Archive for March 11th, 2012

In the process of writing Ever Shade, I often had to look up a lot of different faery/fairy folklore; names of certain types of faeries, common types, the Seelie and Unseelie courts etc. I had no real knowledge of this kind of stuff at all, and what I found was mind blowing. I did stick to a lot of the traditional lore in Ever Shade and in its sequel Ever Fire, but I did twist a lot of it into my own rendition to build on the mythology as my own. Though some people dislike wavering from the common descriptions and depictions of the fey, I tend to like to use it as a basis to build an original, mind blowing adventure. Just an example of the structure of what the land of Faerie is about.

What are the Unseelie and Seelie Courts?

The Seelie Court faeries were considered the true aristocrats of the Sidhe. Sometimes called the ‘Blessed Ones,’ the Seelie were often depicted as a procession of brilliant light riding on the night air. The Seelie Court, as a group, would often use these excursions to find those in need of help. The Seelie were also prone to a great deal of mischief, especially when bored. However, their pranks rarely caused true harm, for the Seelie were really very fond of humans.

The Unseelie Court or Unblessed Court contains the most malicious, malevolent and evil of the faeries, and a number of monsters of horrible appearance and fearsome abilities as well. They comprise the Slaugh, or The Host, the band of the unsanctified dead who fly above the earth, stealing mortals and take great pleasure in harming humans.

Often called the ‘Unblessed Ones,’ the Unseelie were depicted as a dark cloud riding upon the wind from where their unnerving cackles and howls can be heard. Though not necessarily evil, they were far from kind. These unsavory characters tended towards evil and were often malignant. Some Scottish legends claim that the Unseelie were fallen Seelie, those who could not live up to the strict standards of chivalry of the shining court. They have no method of reproduction, so they enslave mortals whom they think would never be missed and carry them along to become one of them. The Unseelie Court was almost always out to harm, or at least bedevil and trick, humankind.

(Defined by: http://faerie.monstrous.com/seelie_and_unseelie_court.htm )

Interesting right? In Ever Shade I deviate slightly from this definition, I do try to keep to the evil vs. good theme though, critical to the conflicts to the Land of Faerie.

Another Question I get asked quite a bit is Why do I spell Faerie the way I do instead of Fairy?

Well that is an excellent question. I do take influences from the amazing writers Holly Black, J.R.R. Tolkien, Cassandra Clare and Laurell K. Hamilton who use more of the dark faerie folklore in their stories than the fairies we are used to as depicted by Disney. Faeries can be mischievous, devious tricksters that play with humans in any way they can. They are dangerous and do not hesitate to kill a human if they want to.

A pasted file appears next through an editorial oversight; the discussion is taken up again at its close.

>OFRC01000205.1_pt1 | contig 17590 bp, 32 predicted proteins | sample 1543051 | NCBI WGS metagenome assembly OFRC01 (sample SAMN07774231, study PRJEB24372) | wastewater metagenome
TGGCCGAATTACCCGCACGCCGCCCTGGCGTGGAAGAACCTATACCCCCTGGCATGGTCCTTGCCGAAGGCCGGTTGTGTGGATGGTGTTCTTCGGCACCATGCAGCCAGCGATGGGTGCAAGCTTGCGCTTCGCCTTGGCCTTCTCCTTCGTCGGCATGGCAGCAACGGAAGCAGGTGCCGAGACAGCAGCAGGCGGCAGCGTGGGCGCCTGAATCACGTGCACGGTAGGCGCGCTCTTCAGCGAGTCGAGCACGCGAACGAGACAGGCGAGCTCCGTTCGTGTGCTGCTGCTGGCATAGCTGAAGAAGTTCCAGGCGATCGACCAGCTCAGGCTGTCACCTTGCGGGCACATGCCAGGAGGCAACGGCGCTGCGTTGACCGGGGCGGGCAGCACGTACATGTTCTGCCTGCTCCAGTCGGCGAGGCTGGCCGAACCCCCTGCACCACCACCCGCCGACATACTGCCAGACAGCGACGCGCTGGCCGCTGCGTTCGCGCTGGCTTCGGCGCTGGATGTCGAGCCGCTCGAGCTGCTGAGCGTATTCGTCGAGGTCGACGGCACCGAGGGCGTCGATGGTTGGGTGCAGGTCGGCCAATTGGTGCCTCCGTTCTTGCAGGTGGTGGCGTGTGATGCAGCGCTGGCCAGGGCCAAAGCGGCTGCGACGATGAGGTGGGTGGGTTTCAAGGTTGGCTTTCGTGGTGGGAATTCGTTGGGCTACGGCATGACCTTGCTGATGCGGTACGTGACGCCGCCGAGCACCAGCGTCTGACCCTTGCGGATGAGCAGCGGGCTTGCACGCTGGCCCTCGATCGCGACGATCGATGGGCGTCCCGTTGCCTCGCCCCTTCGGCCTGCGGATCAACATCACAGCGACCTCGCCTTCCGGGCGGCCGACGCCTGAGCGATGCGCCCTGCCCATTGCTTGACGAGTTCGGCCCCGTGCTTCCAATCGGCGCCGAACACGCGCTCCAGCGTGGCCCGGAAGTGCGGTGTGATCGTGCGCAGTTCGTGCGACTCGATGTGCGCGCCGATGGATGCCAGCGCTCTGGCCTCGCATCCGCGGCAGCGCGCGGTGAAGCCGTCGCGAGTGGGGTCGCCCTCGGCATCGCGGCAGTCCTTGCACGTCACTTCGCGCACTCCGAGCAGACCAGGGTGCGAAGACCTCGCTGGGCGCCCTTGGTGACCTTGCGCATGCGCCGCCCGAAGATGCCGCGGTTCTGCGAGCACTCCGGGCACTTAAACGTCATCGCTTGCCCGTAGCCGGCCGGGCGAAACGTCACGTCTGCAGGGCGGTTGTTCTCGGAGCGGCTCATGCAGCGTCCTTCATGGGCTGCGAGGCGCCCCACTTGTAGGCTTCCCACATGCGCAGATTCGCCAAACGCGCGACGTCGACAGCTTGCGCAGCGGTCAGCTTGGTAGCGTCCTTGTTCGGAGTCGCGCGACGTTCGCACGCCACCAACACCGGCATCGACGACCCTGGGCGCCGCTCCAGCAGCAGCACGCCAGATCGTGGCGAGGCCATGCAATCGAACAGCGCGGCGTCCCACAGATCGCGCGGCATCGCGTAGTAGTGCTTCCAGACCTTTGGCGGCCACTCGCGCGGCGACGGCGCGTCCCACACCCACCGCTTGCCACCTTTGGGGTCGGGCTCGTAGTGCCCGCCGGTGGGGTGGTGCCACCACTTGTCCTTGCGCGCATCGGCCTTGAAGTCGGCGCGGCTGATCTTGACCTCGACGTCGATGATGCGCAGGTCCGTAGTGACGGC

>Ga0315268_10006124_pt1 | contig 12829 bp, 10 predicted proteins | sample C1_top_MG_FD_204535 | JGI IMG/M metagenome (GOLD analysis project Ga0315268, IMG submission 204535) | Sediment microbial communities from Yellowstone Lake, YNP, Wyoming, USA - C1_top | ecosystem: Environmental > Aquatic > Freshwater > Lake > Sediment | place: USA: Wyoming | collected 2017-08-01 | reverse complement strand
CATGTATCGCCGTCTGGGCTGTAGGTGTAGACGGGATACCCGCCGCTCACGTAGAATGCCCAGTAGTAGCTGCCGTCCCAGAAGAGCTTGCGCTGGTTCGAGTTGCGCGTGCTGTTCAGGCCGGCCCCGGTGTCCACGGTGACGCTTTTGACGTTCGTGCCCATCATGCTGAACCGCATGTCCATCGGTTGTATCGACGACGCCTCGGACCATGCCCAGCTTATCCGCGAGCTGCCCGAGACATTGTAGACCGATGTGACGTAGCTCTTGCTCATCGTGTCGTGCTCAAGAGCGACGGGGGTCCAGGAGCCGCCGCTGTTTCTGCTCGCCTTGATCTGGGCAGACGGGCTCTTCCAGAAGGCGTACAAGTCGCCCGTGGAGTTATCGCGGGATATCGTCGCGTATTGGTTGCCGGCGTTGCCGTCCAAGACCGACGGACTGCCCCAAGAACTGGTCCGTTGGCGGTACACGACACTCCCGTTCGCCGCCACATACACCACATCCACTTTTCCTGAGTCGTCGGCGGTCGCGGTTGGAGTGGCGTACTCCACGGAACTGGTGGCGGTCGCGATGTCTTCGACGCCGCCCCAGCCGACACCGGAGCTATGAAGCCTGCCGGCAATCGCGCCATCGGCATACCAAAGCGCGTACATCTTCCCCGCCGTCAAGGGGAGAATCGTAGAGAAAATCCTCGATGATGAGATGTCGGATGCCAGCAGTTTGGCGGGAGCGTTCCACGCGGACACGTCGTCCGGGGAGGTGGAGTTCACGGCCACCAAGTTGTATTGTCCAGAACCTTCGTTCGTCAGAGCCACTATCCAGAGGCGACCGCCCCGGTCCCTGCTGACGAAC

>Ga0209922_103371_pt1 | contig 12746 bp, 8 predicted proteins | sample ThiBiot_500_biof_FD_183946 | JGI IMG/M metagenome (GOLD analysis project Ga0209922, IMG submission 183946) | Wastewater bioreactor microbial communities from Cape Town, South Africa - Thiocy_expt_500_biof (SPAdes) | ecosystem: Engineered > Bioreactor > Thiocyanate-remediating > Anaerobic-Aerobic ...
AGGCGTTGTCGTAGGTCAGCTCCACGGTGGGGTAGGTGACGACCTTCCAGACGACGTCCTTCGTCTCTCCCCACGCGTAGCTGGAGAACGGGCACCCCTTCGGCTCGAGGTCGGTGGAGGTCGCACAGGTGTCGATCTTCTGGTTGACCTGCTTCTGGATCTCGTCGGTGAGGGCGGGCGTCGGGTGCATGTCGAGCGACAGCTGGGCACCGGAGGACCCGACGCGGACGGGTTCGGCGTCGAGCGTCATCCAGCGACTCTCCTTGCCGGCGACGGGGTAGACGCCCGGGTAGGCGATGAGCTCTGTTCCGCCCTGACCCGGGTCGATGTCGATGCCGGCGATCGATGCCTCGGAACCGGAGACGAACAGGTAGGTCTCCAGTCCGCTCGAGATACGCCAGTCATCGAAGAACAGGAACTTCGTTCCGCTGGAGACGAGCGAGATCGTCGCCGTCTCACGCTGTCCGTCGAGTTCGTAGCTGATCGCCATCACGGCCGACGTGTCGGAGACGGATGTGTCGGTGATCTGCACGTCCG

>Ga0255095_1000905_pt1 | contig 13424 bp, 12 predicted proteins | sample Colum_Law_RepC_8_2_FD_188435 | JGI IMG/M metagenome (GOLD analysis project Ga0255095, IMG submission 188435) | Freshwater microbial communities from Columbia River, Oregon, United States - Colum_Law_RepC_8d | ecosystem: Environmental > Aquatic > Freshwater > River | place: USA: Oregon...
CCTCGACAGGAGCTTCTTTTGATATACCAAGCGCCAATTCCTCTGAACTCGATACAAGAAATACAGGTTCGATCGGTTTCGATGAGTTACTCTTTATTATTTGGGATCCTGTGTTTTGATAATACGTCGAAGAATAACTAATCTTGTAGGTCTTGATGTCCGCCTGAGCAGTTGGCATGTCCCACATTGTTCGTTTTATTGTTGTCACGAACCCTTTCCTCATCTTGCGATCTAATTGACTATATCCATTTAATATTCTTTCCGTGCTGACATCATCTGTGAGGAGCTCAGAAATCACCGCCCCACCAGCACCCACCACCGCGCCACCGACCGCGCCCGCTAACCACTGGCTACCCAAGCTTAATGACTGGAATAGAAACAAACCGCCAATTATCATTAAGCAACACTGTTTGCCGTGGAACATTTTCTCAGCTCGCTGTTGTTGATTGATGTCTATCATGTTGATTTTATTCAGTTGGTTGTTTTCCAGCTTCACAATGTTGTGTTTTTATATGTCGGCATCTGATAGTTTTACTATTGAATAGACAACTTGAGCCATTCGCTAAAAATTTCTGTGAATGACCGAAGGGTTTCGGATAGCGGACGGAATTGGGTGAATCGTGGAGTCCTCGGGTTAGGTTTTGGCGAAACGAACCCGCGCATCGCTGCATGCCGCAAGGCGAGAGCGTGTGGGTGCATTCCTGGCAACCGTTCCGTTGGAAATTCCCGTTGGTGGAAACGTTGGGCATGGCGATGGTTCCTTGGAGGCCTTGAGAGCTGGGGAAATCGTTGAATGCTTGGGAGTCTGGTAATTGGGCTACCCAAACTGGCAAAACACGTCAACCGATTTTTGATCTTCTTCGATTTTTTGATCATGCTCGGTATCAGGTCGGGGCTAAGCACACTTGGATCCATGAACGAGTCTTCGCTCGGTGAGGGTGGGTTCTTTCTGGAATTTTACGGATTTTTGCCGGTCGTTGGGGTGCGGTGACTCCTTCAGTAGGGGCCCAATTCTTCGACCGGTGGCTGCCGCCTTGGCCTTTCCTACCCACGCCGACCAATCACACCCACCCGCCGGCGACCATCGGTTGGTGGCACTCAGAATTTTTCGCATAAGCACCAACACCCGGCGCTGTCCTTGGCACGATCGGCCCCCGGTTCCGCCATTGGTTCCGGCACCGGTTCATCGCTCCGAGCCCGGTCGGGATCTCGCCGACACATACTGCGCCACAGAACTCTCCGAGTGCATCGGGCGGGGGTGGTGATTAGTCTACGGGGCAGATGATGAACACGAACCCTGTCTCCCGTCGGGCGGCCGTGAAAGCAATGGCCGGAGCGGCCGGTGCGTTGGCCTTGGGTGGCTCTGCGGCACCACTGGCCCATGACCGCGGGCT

Also from Wikipedia: The word fairy derives from Middle English faierie (also fayerye, feirie, fairie), a direct borrowing from Old French faerie (Modern French féerie) meaning the land, realm, or characteristic activity.

Now in the Irish Folklore: the trooping faeries are the major and presiding residents of fairyland; but the solitary ones (leprechauns, banshees, etc…) have greater interest in mortal affairs and therefore are generally more familiar to us.

Fairies exist all over the world, but in Ireland they are the ‘sidhe’ (pronounced shee), a name they have retained from the ancient days. (Defined by http://pg4anna.tripod.com/Faeries.htm)

So you see, there are many things you have to know about the land of Faerie to even think about whipping up your own fey story. Not an easy feat but definitely a fun one.

Ever Shade (A Dark Faerie Tale) by Alexia Purdy Excerpts:


He stepped back from her and seemed to shake a bit, as though dusting himself off; the air around him seemed to liquefy. His glamour melted away and the brightness of his skin illuminated the dark hallway.

Shade gasped, her eyes almost popping out of their sockets. He still looked like Jack but his skin glowed with a blue aura; blue fire flickered all over him and electricity crackled along his entire body. Yet he did not burn.

His eyes blinked at her, smiling at her awe.


Dylan speaking to Shade:

“Like a cord between us, it binds me to you, where you go I must then follow. If you go too far, I am compelled to search for you until I find you. If I try to run, I would freeze in my own steps and be made to turn back. I am anything but free. I’m your slave. I intend to see this to its finality and end it.” He snickered then and let her go. “Til death do us part, Shade.”

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